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Seattle Electro-Pop Trio NTNT Come To Blank Club

In Music
Portland electro-pop group NTNT cultivate a sound that could send them soaring.

Portland electro-pop group NTNT cultivate a sound that could send them soaring.

Ever since he was a boy, Dustin Brown has understood that music is his calling. And though he struggled with formal lessons in his youth, it is clear that he has found his voice as the frontman of Portland-based electro-pop outfit NTNT.

Brown’s brainchild, NTNT is a genre-splicing amalgam of force and bubblegum, which Brown has described “sunshine thump.” The trio will bring their maturing sound to The Blank Club tonight, Dec. 3.

“When I was 9 or 10, I picked up the guitar … and just messed around with it,” Brown says recalling his earliest memories of composing. “I started making music and—it’s kind of a young age—but that’s when I knew I wanted to make music and that was all I wanted to do.”

NTNT has not been Brown’s only project—nor is guitar the only instrument he plays. In fact, he began experimenting with what would ultimately become NTNT while still playing drums for another band.

“I started writing music in secret, sort of, and recording it on my workstation,” Brown says. “Then I put it up on the Internet and it got a bunch of blog stuff and that’s when I decided I wanted to go with this project.”

Since then, Brown says, “there’s been a circulating group of people playing with me.” But now, the band is solidifying around Chad Van Dyke on guitar and John Boyd on drums.

“They’re able to put their personalities into it and make it feel genuine without invading on the music or the songwriting itself,” Brown says.

NTNT’s first album, a 12-song effort entitled I’ll Find You In The Colors was released in 2012. It is characterized by ethereal melodies that undulate and intersect over bouncy beats. Brown’s vocals surf over the eclectic tunes with a shapeshifting presence, channeling the energy of an unbuttoned lounge singer, a tightly-trousered indie rocker, a mantra-leading DJ, or a full-throated ’80s frontman at various points throughout the album.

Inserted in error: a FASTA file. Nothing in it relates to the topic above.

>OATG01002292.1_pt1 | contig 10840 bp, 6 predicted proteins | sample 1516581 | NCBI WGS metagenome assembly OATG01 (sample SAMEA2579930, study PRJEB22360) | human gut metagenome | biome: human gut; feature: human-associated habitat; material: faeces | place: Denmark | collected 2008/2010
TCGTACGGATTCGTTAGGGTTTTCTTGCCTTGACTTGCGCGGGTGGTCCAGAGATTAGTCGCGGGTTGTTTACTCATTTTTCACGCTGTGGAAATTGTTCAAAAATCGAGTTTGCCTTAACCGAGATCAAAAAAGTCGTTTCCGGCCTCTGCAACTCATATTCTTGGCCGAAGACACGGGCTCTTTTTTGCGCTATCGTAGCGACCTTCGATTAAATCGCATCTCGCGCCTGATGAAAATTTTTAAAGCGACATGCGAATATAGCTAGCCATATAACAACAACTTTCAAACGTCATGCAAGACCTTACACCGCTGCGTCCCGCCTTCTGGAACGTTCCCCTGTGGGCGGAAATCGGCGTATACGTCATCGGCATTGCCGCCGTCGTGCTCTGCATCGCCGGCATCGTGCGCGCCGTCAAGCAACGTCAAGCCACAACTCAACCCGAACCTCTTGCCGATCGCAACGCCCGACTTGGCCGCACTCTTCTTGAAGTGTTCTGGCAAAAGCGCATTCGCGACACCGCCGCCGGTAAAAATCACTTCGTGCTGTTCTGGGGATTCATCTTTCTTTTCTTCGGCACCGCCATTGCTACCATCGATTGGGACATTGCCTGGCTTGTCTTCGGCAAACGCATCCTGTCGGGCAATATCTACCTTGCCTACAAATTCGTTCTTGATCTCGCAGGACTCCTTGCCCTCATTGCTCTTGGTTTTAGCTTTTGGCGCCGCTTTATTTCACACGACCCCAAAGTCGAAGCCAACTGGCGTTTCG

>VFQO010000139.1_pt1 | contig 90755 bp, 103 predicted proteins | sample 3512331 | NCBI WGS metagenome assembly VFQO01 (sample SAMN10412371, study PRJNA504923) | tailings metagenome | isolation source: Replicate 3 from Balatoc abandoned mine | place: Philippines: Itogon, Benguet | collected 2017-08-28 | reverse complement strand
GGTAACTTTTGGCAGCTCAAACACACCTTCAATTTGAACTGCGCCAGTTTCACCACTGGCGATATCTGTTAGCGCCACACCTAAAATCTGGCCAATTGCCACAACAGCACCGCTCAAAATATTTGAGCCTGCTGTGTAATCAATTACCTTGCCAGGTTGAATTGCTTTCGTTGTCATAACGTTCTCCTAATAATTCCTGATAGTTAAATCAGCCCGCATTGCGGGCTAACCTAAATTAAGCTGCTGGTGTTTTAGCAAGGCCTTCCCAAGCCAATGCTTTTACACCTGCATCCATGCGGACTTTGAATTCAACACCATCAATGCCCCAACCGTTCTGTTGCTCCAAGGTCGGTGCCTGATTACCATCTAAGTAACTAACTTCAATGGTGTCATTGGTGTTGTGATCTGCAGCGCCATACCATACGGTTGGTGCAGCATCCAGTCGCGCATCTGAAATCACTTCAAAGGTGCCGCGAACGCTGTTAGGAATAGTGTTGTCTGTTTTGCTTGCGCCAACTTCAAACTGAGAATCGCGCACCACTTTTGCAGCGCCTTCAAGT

“Spinning on Fire” features Brown swaggering over a buzzy synth, reggae-paced alien guitars and massive, emphatic snares. It is an infectious dance anthem that commands the foot to tap and the head to nod.

NTNT’s most recent effort is a five-song EP released earlier this year. Titled And Then The Moon, the EP works like a conceptual pop opera—guiding the listener along Brown’s personal journey from a religious upbringing, through a phase he describes as “alcohol-fueled nihilism,” on to him finding a center and orienting his personal moral compass on his own terms.

The EP is the combined result of nearly 50 semi-completed songs that Brown workshopped without the help of traditional instruments.

“You know how you get a song from the radio stuck in your head and you’re just humming along to it?” he asks. “I’ll do that and then I realize, ‘Oh! That’s not actually a song, that’s just something I’m imagining.’”

Brown first demoed the songs he was hearing in his head by beatboxing, whistling, and singing snippets of lyrics into his iPhone before ever picking up a guitar or sitting down at a drumset.

“I realize I’m making something and then go finish that,” he says.

Brown says his current ambitions don’t revolve around selling albums—rather, the singer hopes to build a following, and perhaps catch the ear of a television commercial producer along the way.

“Bands on our level aren’t really selling albums as much as they are selling singles or EPs,” he says. “It seems like people digest music in more of a playlist form. You’re gonna make your money from licensing and ticket sales. So it’s just like: ‘Please, have our music, share it with your friends, and if you like it come out and see a show.’”

And people are coming to the shows. NTNT is beginning to turn the corner toward consistent work, but the band is still in the sticky middle ground between being three dudes who play music together and becoming an established voice within the online cacophony of modern music.

“It feels like right before you get a blowjob and you know you’re about to,” Brown jokes. “It can be discouraging at times, but we’ve accomplished these little things and now we have to accomplish these bigger things, so the problem solving continues.”

 NTNT are playing The Blank Club on Dec. 3 at 8pm. More info.

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